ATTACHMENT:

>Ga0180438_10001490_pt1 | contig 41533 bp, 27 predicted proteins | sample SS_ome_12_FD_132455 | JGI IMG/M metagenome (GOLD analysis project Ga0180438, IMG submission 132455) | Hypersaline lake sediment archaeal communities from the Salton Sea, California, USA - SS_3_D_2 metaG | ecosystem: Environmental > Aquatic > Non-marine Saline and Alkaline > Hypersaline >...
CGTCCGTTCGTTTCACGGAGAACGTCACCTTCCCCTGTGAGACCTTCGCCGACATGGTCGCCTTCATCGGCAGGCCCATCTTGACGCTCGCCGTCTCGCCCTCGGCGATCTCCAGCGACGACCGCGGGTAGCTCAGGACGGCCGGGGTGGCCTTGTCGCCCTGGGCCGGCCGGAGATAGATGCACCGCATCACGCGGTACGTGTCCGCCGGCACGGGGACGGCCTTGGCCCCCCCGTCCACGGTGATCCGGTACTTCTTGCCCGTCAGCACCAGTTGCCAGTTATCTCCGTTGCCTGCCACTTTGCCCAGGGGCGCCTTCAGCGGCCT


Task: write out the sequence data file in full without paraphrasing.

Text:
>Ga0180438_10001490_pt1 | contig 41533 bp, 27 predicted proteins | sample SS_ome_12_FD_132455 | JGI IMG/M metagenome (GOLD analysis project Ga0180438, IMG submission 132455) | Hypersaline lake sediment archaeal communities from the Salton Sea, California, USA - SS_3_D_2 metaG | ecosystem: Environmental > Aquatic > Non-marine Saline and Alkaline > Hypersaline >...
CGTCCGTTCGTTTCACGGAGAACGTCACCTTCCCCTGTGAGACCTTCGCCGACATGGTCGCCTTCATCGGCAGGCCCATCTTGACGCTCGCCGTCTCGCCCTCGGCGATCTCCAGCGACGACCGCGGGTAGCTCAGGACGGCCGGGGTGGCCTTGTCGCCCTGGGCCGGCCGGAGATAGATGCACCGCATCACGCGGTACGTGTCCGCCGGCACGGGGACGGCCTTGGCCCCCCCGTCCACGGTGATCCGGTACTTCTTGCCCGTCAGCACCAGTTGCCAGTTATCTCCGTTGCCTGCCACTTTGCCCAGGGGCGCCTTCAGCGGCCT